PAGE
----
US 5477551 A Abstract This invention relates to the general area of data integrety in digital computers. In particular it relates to digital computer systems having parity checked systems busses and ECC checked memory. This invention increases the performance of such systems by reducing the memory latency incurred in the ECC to parity conversion process.
Claims(9) 1. A method for converting a plurality of bytes of ECC checked data to a plurality of bytes of parity checked data; said ECC checked data having a data portion and a syndrome portion; the method comprising the steps:
(a) checking said plurality of bytes of ECC checked data to determine if any one of said plurality of bytes of ECC checked data has an error; (b) generating a parity bit for each of said plurality of bytes of parity checked data from said data portion of said ECC checked data; (c) correcting said any one of said plurality of bytes of ECC checked data if said any one of said plurality of bytes contain an error; (d) correcting said parity bit data for said any one of said plurality of bytes when an error has been corrected. 2. The method of claim 1 where said step of checking said ECC checked data and correcting certain errors, corrects all single bit errors.
3. The method of claim 1 where steps c and d occur in parallel.
4. A computer system having a system bus electrically connected to a memory system, a processor complex electrically connected to said system bus, and having data error detection and correction for data provided between said memory system and said system bus, said computer system comprising:
(a) a data portion and a parity portion within said system bus, said parity portion representing the parity of said data portion on said system bus; (b) a plurality of digital words within said memory system, said digital words comprising a data portion and an ECC syndrome portion, wherein said syndrome portion represents the syndrome of said data portion of said digital words; (c) data correction means for correcting errors in said digital words and providing corrected data, said corrected data being coupled onto said data portion of said system bus; (d) parity generation means for generating parity for said corrected data, said parity being coupled to said parity portion of said system bus; (e) wherein said data correction means and said parity generation means operate in parallel. 5. The computer system of claim 4 wherein said data portion comprises a 32-bit (4 byte) data word.
6. The computer system of claim 4 wherein said parity portion comprises a parity bit for each byte of data within said data portion.
7. The computer system of claim 4 wherein said data portion of said digital words comprises 4 8-bit bytes, and said ECC syndrome portion comprises a 7 bit syndrome.
8. The computer system of claim 4 wherein said data correction means further comprise:
an expected syndrome generator and comparator, electrically connected to both said data portion and said ECC syndrome portion of said memory system, for generating an ECC syndrome for said data portion, for comparing said generated ECC syndrome with said ECC syndrome portion of said memory system, and for generating a syndrome indicative of whether said generated ECC syndrome was equal to said ECC syndrome portion of said memory system; a bit error decoder, electrically connected to said indicative syndrome, for determining from said indicative syndrome, which bit of data within said data portion, if any, requires correction, and for producing a signal indicative of which said bit of data requires correction; and a bit corrector, electrically connected to said signal indicative of which said bit of data requires correction, and to said data portion of said memory system, for correcting said bit of data which requires correction, and for providing said corrected bit to said system bus. 9. The computer system of claim 8 wherein said data portion comprises a plurality of bytes of data, and said data correction means further comprise:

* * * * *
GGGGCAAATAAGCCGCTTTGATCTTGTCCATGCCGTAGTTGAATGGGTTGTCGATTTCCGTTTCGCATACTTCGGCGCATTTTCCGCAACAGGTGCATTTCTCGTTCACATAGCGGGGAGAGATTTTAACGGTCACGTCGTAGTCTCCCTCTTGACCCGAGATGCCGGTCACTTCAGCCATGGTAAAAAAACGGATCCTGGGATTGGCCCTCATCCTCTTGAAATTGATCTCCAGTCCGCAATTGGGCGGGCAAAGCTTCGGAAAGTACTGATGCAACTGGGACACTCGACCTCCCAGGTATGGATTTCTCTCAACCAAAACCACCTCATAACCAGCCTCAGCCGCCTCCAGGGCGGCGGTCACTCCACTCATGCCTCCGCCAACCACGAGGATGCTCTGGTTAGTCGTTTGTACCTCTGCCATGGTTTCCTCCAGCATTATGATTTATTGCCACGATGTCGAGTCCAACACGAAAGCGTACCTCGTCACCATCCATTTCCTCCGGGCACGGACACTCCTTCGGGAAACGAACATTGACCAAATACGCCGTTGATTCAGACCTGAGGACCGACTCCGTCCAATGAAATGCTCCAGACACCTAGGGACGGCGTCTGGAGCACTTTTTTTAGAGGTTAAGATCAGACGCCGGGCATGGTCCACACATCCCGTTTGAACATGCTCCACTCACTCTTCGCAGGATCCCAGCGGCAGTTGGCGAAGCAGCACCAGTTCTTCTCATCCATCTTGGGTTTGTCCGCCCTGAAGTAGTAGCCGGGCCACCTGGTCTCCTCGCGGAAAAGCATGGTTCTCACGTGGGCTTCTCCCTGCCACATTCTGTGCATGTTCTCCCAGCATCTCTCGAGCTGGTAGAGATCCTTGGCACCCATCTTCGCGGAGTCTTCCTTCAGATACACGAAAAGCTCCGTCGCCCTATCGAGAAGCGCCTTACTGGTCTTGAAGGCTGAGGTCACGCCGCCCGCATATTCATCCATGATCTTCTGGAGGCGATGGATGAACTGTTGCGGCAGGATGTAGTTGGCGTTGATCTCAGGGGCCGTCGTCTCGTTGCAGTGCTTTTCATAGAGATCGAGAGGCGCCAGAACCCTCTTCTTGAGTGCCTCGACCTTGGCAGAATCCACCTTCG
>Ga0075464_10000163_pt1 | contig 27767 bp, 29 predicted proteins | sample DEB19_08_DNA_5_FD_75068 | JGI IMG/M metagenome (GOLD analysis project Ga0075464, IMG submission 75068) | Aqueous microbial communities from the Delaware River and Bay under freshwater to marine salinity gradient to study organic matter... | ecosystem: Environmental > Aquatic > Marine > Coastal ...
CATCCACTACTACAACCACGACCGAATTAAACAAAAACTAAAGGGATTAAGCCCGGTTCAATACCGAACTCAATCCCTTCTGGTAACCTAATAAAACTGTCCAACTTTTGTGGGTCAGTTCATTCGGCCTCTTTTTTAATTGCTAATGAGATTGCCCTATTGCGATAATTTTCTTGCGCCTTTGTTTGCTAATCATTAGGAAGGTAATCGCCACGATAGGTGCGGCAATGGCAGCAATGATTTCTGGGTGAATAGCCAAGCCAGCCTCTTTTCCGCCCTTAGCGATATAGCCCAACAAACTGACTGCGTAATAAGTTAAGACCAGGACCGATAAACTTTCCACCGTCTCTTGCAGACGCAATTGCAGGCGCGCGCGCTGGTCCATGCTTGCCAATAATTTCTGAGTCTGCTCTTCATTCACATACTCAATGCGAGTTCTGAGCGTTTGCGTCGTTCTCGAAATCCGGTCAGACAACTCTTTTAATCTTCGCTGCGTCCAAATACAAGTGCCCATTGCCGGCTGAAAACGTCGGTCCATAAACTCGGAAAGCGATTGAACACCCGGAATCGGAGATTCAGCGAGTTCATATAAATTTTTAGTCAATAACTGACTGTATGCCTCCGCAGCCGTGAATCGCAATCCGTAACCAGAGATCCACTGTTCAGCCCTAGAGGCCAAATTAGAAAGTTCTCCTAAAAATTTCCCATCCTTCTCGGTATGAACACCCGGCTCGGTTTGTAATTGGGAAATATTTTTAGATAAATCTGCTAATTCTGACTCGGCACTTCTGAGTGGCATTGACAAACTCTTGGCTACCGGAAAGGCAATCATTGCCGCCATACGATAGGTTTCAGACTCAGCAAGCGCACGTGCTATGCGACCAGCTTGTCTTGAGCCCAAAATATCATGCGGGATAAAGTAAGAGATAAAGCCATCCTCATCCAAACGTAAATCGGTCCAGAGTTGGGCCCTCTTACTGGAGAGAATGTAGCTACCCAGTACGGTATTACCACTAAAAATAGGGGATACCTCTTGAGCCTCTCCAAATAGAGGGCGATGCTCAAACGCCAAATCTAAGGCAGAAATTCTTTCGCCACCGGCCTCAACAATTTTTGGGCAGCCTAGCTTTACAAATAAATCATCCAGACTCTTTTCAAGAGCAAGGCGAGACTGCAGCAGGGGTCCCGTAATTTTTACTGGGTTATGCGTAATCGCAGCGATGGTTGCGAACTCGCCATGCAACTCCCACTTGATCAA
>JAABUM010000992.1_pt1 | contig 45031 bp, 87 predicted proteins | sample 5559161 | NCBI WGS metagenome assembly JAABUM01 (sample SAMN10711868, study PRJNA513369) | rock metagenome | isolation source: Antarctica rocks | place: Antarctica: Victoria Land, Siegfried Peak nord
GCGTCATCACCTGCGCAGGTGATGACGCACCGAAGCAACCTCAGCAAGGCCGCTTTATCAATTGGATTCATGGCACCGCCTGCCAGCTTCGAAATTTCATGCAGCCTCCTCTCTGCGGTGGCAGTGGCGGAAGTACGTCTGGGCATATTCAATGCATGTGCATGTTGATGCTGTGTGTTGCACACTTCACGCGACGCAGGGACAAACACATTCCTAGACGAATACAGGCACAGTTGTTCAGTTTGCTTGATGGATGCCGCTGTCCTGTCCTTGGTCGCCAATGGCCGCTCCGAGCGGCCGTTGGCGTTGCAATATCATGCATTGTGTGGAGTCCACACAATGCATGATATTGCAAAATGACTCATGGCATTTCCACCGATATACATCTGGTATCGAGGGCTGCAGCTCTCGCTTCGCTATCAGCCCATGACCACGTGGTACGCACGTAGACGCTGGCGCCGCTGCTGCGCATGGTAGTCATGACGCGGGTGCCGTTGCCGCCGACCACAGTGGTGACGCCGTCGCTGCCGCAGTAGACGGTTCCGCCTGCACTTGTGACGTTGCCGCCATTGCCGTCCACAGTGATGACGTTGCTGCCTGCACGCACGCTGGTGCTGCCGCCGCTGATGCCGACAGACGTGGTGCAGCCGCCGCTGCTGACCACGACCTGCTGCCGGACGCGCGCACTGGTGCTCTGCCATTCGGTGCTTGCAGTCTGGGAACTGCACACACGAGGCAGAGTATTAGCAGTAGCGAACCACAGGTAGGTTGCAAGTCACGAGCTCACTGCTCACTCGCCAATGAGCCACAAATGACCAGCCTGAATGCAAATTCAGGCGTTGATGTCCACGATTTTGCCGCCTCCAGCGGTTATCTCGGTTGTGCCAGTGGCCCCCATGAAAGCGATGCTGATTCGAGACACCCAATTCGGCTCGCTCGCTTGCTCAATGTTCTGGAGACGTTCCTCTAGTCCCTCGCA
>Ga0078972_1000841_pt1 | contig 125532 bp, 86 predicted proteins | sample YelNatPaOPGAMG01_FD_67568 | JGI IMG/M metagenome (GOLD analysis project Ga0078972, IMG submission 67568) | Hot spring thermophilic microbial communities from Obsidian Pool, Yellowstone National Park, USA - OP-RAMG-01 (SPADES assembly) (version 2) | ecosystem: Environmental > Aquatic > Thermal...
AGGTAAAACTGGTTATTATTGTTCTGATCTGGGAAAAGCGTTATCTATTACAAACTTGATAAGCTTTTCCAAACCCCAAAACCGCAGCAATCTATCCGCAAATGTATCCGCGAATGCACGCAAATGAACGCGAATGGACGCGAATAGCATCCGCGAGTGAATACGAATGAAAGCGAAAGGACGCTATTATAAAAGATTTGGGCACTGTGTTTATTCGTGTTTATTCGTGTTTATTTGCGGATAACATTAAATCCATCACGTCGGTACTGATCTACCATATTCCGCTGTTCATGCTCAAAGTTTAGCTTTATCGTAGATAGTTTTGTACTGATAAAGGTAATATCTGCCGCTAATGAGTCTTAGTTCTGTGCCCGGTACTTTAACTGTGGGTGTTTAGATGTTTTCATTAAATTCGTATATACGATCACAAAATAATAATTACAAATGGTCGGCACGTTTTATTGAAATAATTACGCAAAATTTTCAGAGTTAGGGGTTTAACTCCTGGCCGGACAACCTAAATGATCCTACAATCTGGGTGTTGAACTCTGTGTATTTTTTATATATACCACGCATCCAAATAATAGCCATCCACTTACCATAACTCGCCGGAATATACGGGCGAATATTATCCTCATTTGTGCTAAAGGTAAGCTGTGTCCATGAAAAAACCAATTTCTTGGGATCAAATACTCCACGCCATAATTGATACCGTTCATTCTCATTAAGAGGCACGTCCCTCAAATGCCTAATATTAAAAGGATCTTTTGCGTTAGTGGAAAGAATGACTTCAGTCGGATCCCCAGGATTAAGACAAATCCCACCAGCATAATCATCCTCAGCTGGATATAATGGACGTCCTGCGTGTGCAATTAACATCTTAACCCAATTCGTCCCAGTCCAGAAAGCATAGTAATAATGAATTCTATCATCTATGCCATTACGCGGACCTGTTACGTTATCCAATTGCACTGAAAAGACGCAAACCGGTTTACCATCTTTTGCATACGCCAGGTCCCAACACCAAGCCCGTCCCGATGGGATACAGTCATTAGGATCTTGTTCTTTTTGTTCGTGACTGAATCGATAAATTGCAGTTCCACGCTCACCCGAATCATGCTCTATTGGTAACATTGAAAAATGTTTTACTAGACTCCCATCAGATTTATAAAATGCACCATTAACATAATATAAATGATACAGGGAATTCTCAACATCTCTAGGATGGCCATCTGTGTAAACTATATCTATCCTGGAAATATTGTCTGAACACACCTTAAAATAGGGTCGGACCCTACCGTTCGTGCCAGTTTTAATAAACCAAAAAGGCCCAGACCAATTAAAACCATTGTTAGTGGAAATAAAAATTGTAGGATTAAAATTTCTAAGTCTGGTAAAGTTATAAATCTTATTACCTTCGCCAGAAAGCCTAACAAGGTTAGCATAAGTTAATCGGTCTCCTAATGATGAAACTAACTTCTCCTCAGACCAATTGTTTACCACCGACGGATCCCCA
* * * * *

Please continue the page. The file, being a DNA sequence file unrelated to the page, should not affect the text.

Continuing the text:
a byte error decoder, electrically connected to said indicative syndrome, for determining which of said bytes of data within said data portion, if any, contain said bit of data which requires correction, and for providing a signal indicative of which of said bytes of data require correction. Description This is a continuation of application Ser. No. 07/966,235 filed Oct. 26, 1992. This application is related to the following U.S. patent applications: Ser. No.: 07/516,628 titled: "Digital Computer Having an Error Correction Code (ECC) System with Comparator Integrated into Re-Encoder" by Longwell, et al. filed: Apr. 30, 1990; Ser. No.: 07/516,894 titled: "Minimized Error Correction Bad Bit Decoder" by Longwell, et al. filed: Apr. 30, 1990; and Ser. No.: 07/516,606 titled: "Shared Logic for Error Correction Syndrome Encoding" by Longwell, et al. filed: Apr. 30, 1990. 1. Field of the Invention This invention relates to the general area of data integrity in digital computers. More specifically it relates to reliable systems which use parity on a system data bus and error correcting code (ECC) memory. 2. Description of the Related Art Parity checking is a method of verifying the integrity of digital data in a computer system. Parity checking is used to verify correct transmission of digital data over a system data bus which connects components of the computer system. Parity checking is typically implemented by adding a single bit, called a "parity bit", to every byte (eight bits) of data transmitted on the system data bus, thus forming a nine bit parity word. This parity bit is used to "set" the total number bits in the nine bit parity word that are equal to "1" to an even or odd value. Even parity systems set the parity bit equal to "1" if there are an odd number of "set" bits in the associated byte. If there are an even number of bits equal to "1" in the associated byte. the parity bit is set to "0". This insures that there will always be an even number bits set equal to "1" within the nine bit parity word. Odd parity checking is implemented in an opposite manner. Parity checking allows detection of an odd number of data transmission errors. Thus, if one of the bits in the nine bit parity word is transposed (from "1" to "0" or "0" to "1") during transmission, the total number of bits set equal to "1" will no longer be even or odd whichever it was originally, and the error can thus be detected. Although parity checking allows the detection of an odd number of errors, it does not allow correction of errors. Error correcting codes (ECC) is a method of adding enough redundancy to a digital data word to allow the word to be reconstructed if one of its bits is errantly modified. ECC is typically used in large memory systems which have millions or billions of bits. In such systems, even with very low bit error rates, the number of bits present makes the probability of a bit error high. ECC is typically implemented by adding seven bits to a thirty-two bit data word. These seven bits are called a syndrome. By adding the syndrome to a thirty-two bit data word it is possible to correct all single bit errors and detect all two bit errors. This is well known in tile art and described in detail in tile Bell System Technical Journal Volume XXIX, April 1950, Number 2 entitled "Error Detecting and Correcting Codes" by R. W. Hamming. In order to make a computer system reliable, it is desirable to provide parity checks on the data which is transferred across the system bus. It is also desirable to provide ECC checks on the memory. In some instances, it is therefore required to convert from ECC syndrome to parity checking and back. A problem associated with converting from ECC to parity checking is that an ECC checker/correcter can modify data words read from memory to correct single bit errors, and the parity on the system data bus must be generated from these corrected data words. Current systems perform the operations of ECC error checking and correction parity generation sequentially. The ECC unit checks and corrects the memory read data and tile parity generation unit then generates parity on the corrected data for transmission onto the system bus. This serial operation takes a long time to perform and increases the memory latency which is the amount of time the system requires to access memory. Increasing memory latency always reduces the performance of the system. The present invention overcomes this performance problem by utilizing a computer system to correct single bit errors in data words in parallel with the generation of appropriate parity bits. The present invention provides a computer system having ECC memory and a parity checked system data bus. The computer system includes means for operatively coupling ECC memory data onto the parity checked system bus. The means for coupling the ECC memory data onto the system bus includes means for checking and correcting the ECC memory data, means for generating parity data from the uncorrected ECC memory data, and means for correcting the generated parity data when an error was detected and/or corrected by the checking and correcting means. Accordingly, it is a feature of the present invention to provide a computer system with an error correcting memory system and a parity checked system bus. It is another feature of the present invention to provide a circuit which decreases memory latency by performing the error correction and parity generation in parallel, at the same time. It is yet another feature of the present invention to correct the generated parity bit in cases where an error is detected and/or corrected. It is an object of the present invention to provide an apparatus and method of decreasing memory latency in systems with ECC memory and parity checked busses by performing the error correction and parity generation in parallel, at the same time; and correcting the generated parity bit in the case when an error was detected and/or corrected. This and other features and objects will be made evident in the detailed description. In an illustrative embodiment, a computer system is provided having a system bus electrically connected to a memory system and having data error detection and correction between the memory system and the system bus. The system bus has a data portion and a parity portion. The parity portion represents the parity of the data portion of the system bus. The memory system stores digital words. Each digital word consists of a data portion and an ECC syndrome portion. The syndrome portion represents the syndrome of the data portion of the digital word. The computer system includes an ECC checker/corrector for checking and correcting the data portion of the digital words before they are transmitted to the system bus, a parity generator for generating a parity data output, and a parity correction circuit. The ECC checker/corrector has an input coupled to the memory system to receive the digital words from the memory system, and an output coupled to the data portion of the system bus. The ECC checker/corrector generates at least one error output indicative of whether an error has been corrected. The parity generator has an input coupled to the data portion of the digital word. The parity correction circuit has an input coupled to the parity data output, and an output coupled to the parity portion of the system bus. The parity correction circuit corrects the parity data output when the error output of the ECC checker/corrector indicates a corrected error. In another embodiment a process for converting ECC checked data having a data portion and a syndrome portion to parity checked data is provided. The process includes the steps of checking the ECC checked data, and simulatneously generating at least one parity bit from the uncorrected data portion of the ECC checked data, and then correcting the bit error as well as the appropriate parity bit when an error has been detected by the first step of the process. FIG. 1 is a block diagram of the computer system embodying the invention. FIGS. 2A and B a partial block diagram illustrating the read path from memory and the ECC syndrome checked data to parity checked data conversion. FIG. 3 is a flow chart illustrating the process of ECC syndrome checked data to parity checked data. In the following detailed description the logic of certain portions of a preferred embodiment will be described in VHSIC Hardware Description Langauge "VHDL". Note: VHSIC is an acronym for Very High Speed Integrated Circuits. VHDL is well known in the art and is an IEEE standard. The IEEE VHDL Langauge Reference Manual Draft Standard version 1076/B was ratified in December 1987 as: IEEE STD-1076-1987. Referring to FIG. 1, a computer system 10 is shown which includes a system bus 100, electically connected to a processor complex 108, an I/O subsystem 132, and a memory complex 118. The system bus 100 contains an address bus SA 102, a data bus SD 104, and a data parity bus SP 106. The processor complex 108 includes a microprocessor 110 which in a preferred embodiment is an Intel Corporation 80486 processor. The microprocessor 110 is connected to a cache controller 112, a plurality of cache RAMs 114, and an interface 116. The cache controller 112 and the interface 116 are coupled to the microprocessor 110 and the address bus 102. The cache RAMS 114 are coupled to microprocessor 110, the data bus 104, and the parity bus 106. A memory complex 118 contains a memory address controller 120, a memory data flow 122, and at least one DRAM memory 124 which stores the ECC checked data. The memory address controller 120 is coupled to the the address bus 102 and generates DRAM memory address and control signals 126 which are coupled to the DRAM memory 124. ECC checked data is conveyed over two busses, specifically a bus dramdata(31 downto 0) 128 and a bus dramsyn(6 downto 0) 130, from the DRAM memory 124 to the memory data flow 122 where it is converted into parity checked data which is coupled onto the data bus 104 and the parity bus 106. In the system of the current invention, the data in the DRAM memory 124 is protected with ECC codes. The ECC checking and correction occur in the memory data flow 122, and is performed in parallel and simultaneously with the parity generation. A further detail of the read path of the memory data flow 122 is shown in FIG. 2. Data from the DRAM memory 124 travels over the dramdata(31 downto 0) bus 128 and enters the data flow 122 through a receiver 200 which generates a memdata(31 downto 0) bus 202. Syndrome data from the DRAM memory 124 travels over the dramsyn(6 downto 0) bus 130 and enters the chip through a receiver 204 which generates a memsyn(6 downto 0) bus 206. A group of four potential parity signals p0 216, p1 218, p2 220, and p3 222 are generated seperately for each byte of the memdata bus 202 by four parity generators 208, 210, 212, and 214 respectively. A VHDL description of the parity generators 208, 210, 212, and 214 is: p0 memdata(0) xor memdata(1) xor memdata(2) xor memdata(3) xor memdata(4) xor memdata(5) xor memdata(6) xor memdata(7); p1 memdata(8) xor memdata(9) xor memdata(10) xor memdata(11) xor memdata(12) xor memdata(13) xor memdata(14) xor memdata(15); p2 memdata(16) xor memdata(17) xor memdata(18) xor memdata(19) xor memdata(20) xor memdata(21) xor memdata(22) xor memdata(23); p3 memdata(24) xor memdata(25) xor memdata(26) xor memdata(27) xor memdata(28) xor memdata(29) xor memdata(30) xor memdata(31). An ECC syndrome checker 224 which contains an expected syndrome generator and comparator 226, a bit error decoder 228, and a byte error decoder 230; checks the memdata 202 and the memsyn 206 and generates a biterror(31 downto 0) bus 232, and four byte error signals byterror0 234, byterror1 236, byterror2 238, and byterror3 240. This is done in parallel and simultaneously with the generation of the parity by the parity generators 208, 210, 212, and 214. The expected syndrome generator 226 generates a new syndrome from the data on the memdata(31 downto 0) bus 202, and performs a bit for bit XOR with the memsyn(6 downto 0) bus 206. The output of this XOR is the synd(6 downto 0) bus 234. A VHDL description of the expected syndrome generation and comparator 226 is: synd(0) memdata(0) xor memdata(1) xor memdata(2) xor memdata(3) xor memdata(4) xor memdata(5) xor memdata(6) xor memdata(7) xor memdata(8) xor memdata(17) xor memdata(19) xor memdata(22) xor memdata(27) xor memdata(29) xor memsyn(0); synd(1) memdata(4) xor memdata(5) xor memdata(6) xor memdata(7) xor memdata(8) xor memdata(9) xor memdata(10) xor memdata(11) xor memdata(12) xor memdata(13) xor memdata(14) xor memdata(15) xor memdata(24) xor memdata(26) xor memdata(30) xor memsyn(1); synd(2) memdata(3) xor memdata(7) xor memdata(12) xor memdata(13) xor memdata(14) xor memdata(15) xor memdata(16) xor memdata(17) xor memdata(18) xor memdata(19) xor memdata(20) xor memdata(21) xor memdata(22) xor memdata(23) xor memsyn(2); synd(3) memdata(0) xor memdata(8) xor memdata(15) xor memdata(20) xor memdata(21) xor memdata(22) xor memdata(23) xor memdata(24) xor memdata(25) xor memdata(26) xor memdata(27) xor memdata(28) xor memdata(29) xor memdata(30) xor memdata(31) xor memsyn(3); synd(4) memdata(1) xor memdata(4) xor memdata(10) xor memdata(11) xor memdata(12) xor memdata(16) xor memdata(17) xor memdata(21) xor memdata(28) xor memdata(29) xor memdata(30) xor memdata(31) xor memsyn(4); synd(5) memdata(2) xor memdata(5) xor memdata(9) xor memdata(10) xor memdata(11) xor memdata(18) xor memdata(19) xor memdata(20) xor memdata(25) xor memdata(26) xor memdata(27) xor memdata(28) xor memsyn(5); synd(6) memdata(0) xor memdata(1) xor memdata(2) xor memdata(3) xor memdata(6) xor memdata(9) xor memdata(11) xor memdata(14) xor memdata(16) xor memdata(18) xor memdata(23) xor memdata(24) xor memdata(25) xor memdata(31) xor memsyn(6). If the synd(6 downto 0) bus 234 is all zeros, the expected syndrome matched the memsyn(6 downto 0) received from the DRAM memory 124 and there was no error detected. If one or more bits of synd(6 downto 0) 234 are set the bit pattern indicates the bit location that was in error. In the present embodiment this works only for single bit errors, if there were two or more bit errors in the memdata(31 downto 0) bus 202 and memsyn(6 downto 0) bus 206 the bit pattern in synd(6 downto 0) 234 would give an erroneous indication of which bit was defective. The synd(6 downto 0) bus 234 is decoded by the bit error decode, 228 into the biterror(31 downto 0) bus 232. A VHDL description of the logic which does this is: biterror(0) synd(0) and synd(3) and synd(6); biterror(1) synd(0) and synd(4) and synd(6); biterror(2) synd(0) and synd(5) and synd(6); biterror(3) synd(0) and synd(2) and synd(6); biterror(4) synd(0) and synd(1) and synd(4); biterror(5) synd(0) and synd(1) and synd(5); biterror(6) synd(0) and synd(1) and synd(6); biterror(7) synd(0) and synd(1) and synd(2); biterror(8) synd(0) and synd(1) and synd(3); biterror(9) synd(1) and synd(5) and synd(6); biterror(10) synd(1) and synd(4) and synd(5); biterror(11) synd(1) and synd(4) and synd(6); biterror(12) synd(1) and synd(2) and synd(4); biterror(13) synd(1) and synd(2) and synd(5); biterror(14) synd(1) and synd(2) and synd(6); biterror(15) synd(1) and synd(2) and synd(3); biterror(16) synd(2) and synd(4) and synd(6); biterror(17) synd(0) and synd(2) and synd(4); biterror(18) synd(2) and synd(5) and synd(6); biterror(19) synd(0) and synd(2) and synd(5); biterror(20) synd(0) and synd(2) and synd(3); biterror(21) synd(2) and synd(3) and synd(4); biterror(22) synd(0) and synd(2) and synd(3); biterror(23) synd(2) and synd(3) and synd(6); biterror(24) synd(1) and synd(3) and synd(6); biterror(25) synd(3) and synd(5) and synd(6); biterror(26) synd(1) and synd(3) and synd(5); biterror(27) synd(0) and synd(3) and synd(5); biterror(28) synd(3) and synd(4) and synd(5); biterror(29) synd(0) and synd(3) and synd(4); biterror(30) synd(1) and synd(3) and synd(4); biterror(31) synd(3) and synd(4) and synd(6); The synd(6 downto 0) bus 234 is also decoded by the byte error decoder 230 into the four byterror(0 to 3) signals 234, 236, 238, and 240 respectively. A VHDL description of the logic which does this is: byterror(0) biterror(0) or biterror(1) or biterror(2) or biterror(3) or biterror(4) or biterror(5) or biterror(6) or biterror(7); byterror(1) biterror(8) or biterror(9) or biterror(10) or biterror(11) or biterror(12) or biterror(13) or biterror(14) or biterror(15); byterror(2) biterror(16) or biterror(17) or biterror(18) or biterror(19) or biterror(20) or biterror(21) or biterror(22) or biterror(23); byterror(3) biterror(24) or biterror(25) or biterror(26) or biterror(27) or biterror(28) or biterror(29) or biterror(30) or biterror(31). A bit corrector 242 takes as input the biterror(31 downto 0) bus 232 which indicates the bit that has an error, and the memdata(31 downto 0) bus 202. It performs a bit by bit XOR of these two busses. This has the effect of inverting any bit in memdata(31 downto 0) bus 202 which had its corresponding bit in biterror(31 downto 0) bus 232 set, in other words it corrects the bit error and generates the systemdata(31 downto 0) bus 244 which is driven onto the data portion 104 of the system bus 100 by a driver 248. A group of four XOR gates 250, 252, 254, and 256 receive as inputs the four potential parity signals, p0 216, p1 218, p2 220, and p3 222 respectively; as well as the four byterror signals 234, 236, 238, and 240. The XOR gates 250, 252, 254, and 256 invert the parity bit of any byte in which a byte error was indicated by the byterror signals and generate the output parity signals which are buffered by a group of four drivers 258, 260, 262, and 264 onto the parity portion 106 of the system bus 100. It should be apparent to to those skilled in the art that the data driven onto the parity portion 106 of the system bus 100 is generated from the uncorrected memdata(31 downto 0) 202 instead of the corrected systemdata(31downto 0) 244. It should also be apparent that the parity generation occurs in parallel with the checking and correction of the data. Referring to FIG. 3, a process is shown which includes four steps indicated by boxes 300, 310, 320, and 330. The first step 300 consists of two actions: syndrome regeneration and comparing 302, performed by the expected syndrome generator and comparator 226; and parity generation 304, performed by parity generators 208, 210, 212, and 214, which occur in parallel at the same time. The second step 310 consists of two actions: bit error decoding 312 performed by the bit error decoder 228; and byte error decoding 314, performed by byte error decoder 230, which occur in parallel at the same time. The third step 320 consists of two conditional actions: block 322 tests whether the the bit error decoding action decoded an error, if so block 324 corrects the data, and block 326 tests whether the the byte error decoding action decoded an error, if so block 328 corrects the parity. Blocks 322 and 324 are implemented by the bit corrector 242. Blocks 326 and 328 are implemented by the the xor gates 280, 282, 254, and 286. Both of the actions in the third step 320 occur in parallel at the same time. The fourth step 330 consists of two actions: driving the data onto the data bus 332, perfromed by the data bus driver 248; and driving the parity onto the parity bus 334, performed by the parity drivers 258, 260, 262, and 264. These two actions occur in parallel at the same time. Patent Citations